Quest of conviction

Updated: Mar 26 2006, 05:30am hrs
It has grown to a $36 billion business in the country and has seen entrepreneurs go from zero to multi-million dollar company promoters. But one has to look hard to find an IT company founded by a woman. The geeks are almost always male and so are the success stories. Women are employees in the software industry and more accounted in the headcount rather than the top slot. Vandana Dandekar and Meena Sane chose not to be one of unknown shopfloor members and set out to build their own IT company.

Fat salaries offered by IT companies make women complacent. There are a few who venture out but prefer to freelance. Those who want to, find little support from their families, says Meena Sane, as one of the reasons there are so few examples of women who have taken up the challenge and established their own firms.

Quexst Associates, their company, chose to focus on a difficult area. They are among the few third party software testing players in India. This is being done by the big guns Infosys, Wipro, Satyam or niche players such as Applabs, Mercury, ReadyTestGo and Verisoft. We did realise that it was a major risk, But deep in our hearts, we were quite convinced that it would work, says Sane.

Both of us had worked for Mastek in Pune for three and a half years and knew that software quality had potential to be an independent business. We took the plunge in 1998. A Rs 80,000 order from Kuwait set the ball rolling, remembers Dandekar.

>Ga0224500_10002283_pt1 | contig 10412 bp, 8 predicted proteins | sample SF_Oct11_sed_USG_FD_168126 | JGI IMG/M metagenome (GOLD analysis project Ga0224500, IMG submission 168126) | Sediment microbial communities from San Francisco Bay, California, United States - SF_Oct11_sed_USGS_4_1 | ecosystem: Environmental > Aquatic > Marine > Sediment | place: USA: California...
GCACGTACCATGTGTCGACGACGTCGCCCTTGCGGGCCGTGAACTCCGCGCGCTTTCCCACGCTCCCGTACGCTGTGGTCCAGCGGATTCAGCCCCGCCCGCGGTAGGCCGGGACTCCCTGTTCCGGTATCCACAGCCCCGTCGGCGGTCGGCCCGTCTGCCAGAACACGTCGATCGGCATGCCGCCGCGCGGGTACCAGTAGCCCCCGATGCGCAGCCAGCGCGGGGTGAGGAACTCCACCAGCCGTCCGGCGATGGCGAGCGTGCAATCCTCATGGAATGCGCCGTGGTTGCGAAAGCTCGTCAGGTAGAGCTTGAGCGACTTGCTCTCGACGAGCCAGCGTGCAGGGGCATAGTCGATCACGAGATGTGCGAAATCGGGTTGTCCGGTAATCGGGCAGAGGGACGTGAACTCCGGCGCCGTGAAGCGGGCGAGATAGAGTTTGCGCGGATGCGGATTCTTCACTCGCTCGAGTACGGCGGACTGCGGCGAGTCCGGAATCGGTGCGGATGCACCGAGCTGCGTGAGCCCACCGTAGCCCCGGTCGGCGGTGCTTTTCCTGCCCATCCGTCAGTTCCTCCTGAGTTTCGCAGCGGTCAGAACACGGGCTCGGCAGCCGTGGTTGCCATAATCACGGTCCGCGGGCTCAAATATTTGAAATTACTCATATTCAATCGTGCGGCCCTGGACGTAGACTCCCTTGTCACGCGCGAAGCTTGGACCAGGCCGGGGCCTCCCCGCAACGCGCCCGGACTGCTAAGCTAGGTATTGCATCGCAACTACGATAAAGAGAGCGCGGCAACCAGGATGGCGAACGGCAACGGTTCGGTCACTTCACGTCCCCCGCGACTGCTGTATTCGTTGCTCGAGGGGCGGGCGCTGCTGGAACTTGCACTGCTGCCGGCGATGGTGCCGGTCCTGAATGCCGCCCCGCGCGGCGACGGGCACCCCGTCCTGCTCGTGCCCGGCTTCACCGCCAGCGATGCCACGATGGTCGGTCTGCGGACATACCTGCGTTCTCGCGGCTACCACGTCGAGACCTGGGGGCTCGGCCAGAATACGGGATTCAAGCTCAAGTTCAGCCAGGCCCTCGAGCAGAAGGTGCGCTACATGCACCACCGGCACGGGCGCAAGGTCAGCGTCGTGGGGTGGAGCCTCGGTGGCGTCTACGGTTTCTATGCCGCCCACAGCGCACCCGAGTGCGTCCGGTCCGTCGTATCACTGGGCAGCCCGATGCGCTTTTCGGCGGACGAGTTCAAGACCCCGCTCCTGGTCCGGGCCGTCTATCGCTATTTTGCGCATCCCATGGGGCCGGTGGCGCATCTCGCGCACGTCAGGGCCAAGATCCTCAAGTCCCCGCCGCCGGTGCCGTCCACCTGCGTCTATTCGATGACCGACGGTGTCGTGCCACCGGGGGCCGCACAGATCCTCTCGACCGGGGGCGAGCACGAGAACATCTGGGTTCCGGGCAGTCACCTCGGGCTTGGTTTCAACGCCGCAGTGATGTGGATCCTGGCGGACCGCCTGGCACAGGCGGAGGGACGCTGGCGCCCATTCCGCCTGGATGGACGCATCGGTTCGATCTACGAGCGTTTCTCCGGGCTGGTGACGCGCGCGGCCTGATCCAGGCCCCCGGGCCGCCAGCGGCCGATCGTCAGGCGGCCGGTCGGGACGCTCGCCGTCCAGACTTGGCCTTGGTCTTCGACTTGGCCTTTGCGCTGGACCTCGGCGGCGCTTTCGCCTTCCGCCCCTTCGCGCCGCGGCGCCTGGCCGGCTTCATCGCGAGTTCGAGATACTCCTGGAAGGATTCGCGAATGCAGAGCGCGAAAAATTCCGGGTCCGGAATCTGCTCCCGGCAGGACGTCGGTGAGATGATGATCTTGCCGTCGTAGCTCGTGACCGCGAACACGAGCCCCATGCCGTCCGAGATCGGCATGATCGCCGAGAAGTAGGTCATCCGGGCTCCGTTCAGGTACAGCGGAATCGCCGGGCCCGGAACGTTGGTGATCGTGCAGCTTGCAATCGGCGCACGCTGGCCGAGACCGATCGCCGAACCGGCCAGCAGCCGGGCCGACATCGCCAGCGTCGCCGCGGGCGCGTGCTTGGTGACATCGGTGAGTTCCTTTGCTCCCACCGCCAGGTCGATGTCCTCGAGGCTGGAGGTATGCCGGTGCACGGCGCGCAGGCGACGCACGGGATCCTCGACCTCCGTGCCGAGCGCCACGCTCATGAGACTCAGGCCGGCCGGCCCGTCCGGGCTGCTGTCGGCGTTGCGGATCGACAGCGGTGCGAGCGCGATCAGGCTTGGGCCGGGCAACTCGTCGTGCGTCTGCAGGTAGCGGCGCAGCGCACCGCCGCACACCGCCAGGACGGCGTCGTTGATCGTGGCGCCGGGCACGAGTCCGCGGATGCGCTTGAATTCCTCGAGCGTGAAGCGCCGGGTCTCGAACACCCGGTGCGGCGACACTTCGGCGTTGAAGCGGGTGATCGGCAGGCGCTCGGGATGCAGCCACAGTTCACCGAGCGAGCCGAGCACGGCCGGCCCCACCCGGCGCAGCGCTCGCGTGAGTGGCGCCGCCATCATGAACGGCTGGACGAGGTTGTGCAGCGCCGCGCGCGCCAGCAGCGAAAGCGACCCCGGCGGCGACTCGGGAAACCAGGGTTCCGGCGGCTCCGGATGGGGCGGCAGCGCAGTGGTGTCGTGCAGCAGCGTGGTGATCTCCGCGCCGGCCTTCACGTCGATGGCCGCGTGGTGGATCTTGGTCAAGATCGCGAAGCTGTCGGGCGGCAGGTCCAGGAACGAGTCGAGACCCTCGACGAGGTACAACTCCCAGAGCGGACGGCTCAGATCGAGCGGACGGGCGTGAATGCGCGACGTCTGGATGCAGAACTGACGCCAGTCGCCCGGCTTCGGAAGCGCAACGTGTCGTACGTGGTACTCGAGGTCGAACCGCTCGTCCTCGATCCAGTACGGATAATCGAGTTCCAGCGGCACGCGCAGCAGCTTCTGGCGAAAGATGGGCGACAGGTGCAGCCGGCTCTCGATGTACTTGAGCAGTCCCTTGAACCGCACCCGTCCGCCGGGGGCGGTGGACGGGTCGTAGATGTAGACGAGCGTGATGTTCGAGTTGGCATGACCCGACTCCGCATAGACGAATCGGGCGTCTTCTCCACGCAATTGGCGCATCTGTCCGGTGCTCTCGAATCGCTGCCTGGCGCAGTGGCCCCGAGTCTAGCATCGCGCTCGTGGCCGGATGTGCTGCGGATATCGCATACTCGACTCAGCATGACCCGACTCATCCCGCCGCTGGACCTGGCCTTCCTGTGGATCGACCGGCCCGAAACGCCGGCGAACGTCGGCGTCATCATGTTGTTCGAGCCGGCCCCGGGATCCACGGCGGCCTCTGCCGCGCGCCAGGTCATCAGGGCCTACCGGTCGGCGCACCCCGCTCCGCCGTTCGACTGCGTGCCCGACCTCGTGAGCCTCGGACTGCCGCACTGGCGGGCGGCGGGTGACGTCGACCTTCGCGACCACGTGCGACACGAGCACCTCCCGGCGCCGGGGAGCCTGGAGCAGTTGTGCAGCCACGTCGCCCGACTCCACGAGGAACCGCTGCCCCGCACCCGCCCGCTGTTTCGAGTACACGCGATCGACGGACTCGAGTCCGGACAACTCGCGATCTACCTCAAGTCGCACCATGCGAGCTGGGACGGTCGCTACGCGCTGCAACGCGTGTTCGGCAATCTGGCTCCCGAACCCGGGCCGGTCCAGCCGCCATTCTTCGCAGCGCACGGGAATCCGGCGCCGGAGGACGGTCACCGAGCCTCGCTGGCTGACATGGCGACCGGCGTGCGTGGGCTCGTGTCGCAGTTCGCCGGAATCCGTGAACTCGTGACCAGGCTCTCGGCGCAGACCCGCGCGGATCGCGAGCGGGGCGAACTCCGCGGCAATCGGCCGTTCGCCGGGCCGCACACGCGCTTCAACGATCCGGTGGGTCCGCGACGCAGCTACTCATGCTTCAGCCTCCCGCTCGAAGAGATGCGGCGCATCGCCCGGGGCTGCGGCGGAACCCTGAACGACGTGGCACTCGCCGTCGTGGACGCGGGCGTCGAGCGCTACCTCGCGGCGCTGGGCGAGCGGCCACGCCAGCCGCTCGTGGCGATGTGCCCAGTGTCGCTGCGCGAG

Today, Quexst has a client list that has Tech Mahindra, KPIT Cummins, Siemens, Zensar Technologies, NCR and i-Flex on it. Quexst is now bidding for bigger projects outside India and has recently bagged a deal from UK for testing their products. We are also in the process of setting up ODCs for US companies in Pune, Sane says. The duo are acquiring more space for accommodating these ODCs. We have 100 employees currently and want to scale up to 200 in a year taking revenues to Rs 10 crore.

Convincing companies to outsource testing, however, was not an easy task as they were always worried about security issues and were not comfortable with the idea of giving out their products for testing and especially to an unknown company. But networking and their own expertise helped. Quexst is today considered a serious player in the testing business. Apart from software testing, which brings in 60% of its revenues, Quexst also does process consulting and training. Quexst helps companies going for process quality certifications including CMM. Quexst is gearing up to tap the $2 billion opportunity.

Dandekar takes care of testing, process consulting, HR and future strategy, while Sane looks after training and day-to-day finance at the company. Disagreements are common, but after seven years together, it has become easy to sort out issues, says Dandekar.

The company takes a lot of their time. But they manage to spend time with their children and their husbands who are pursuing independent careers.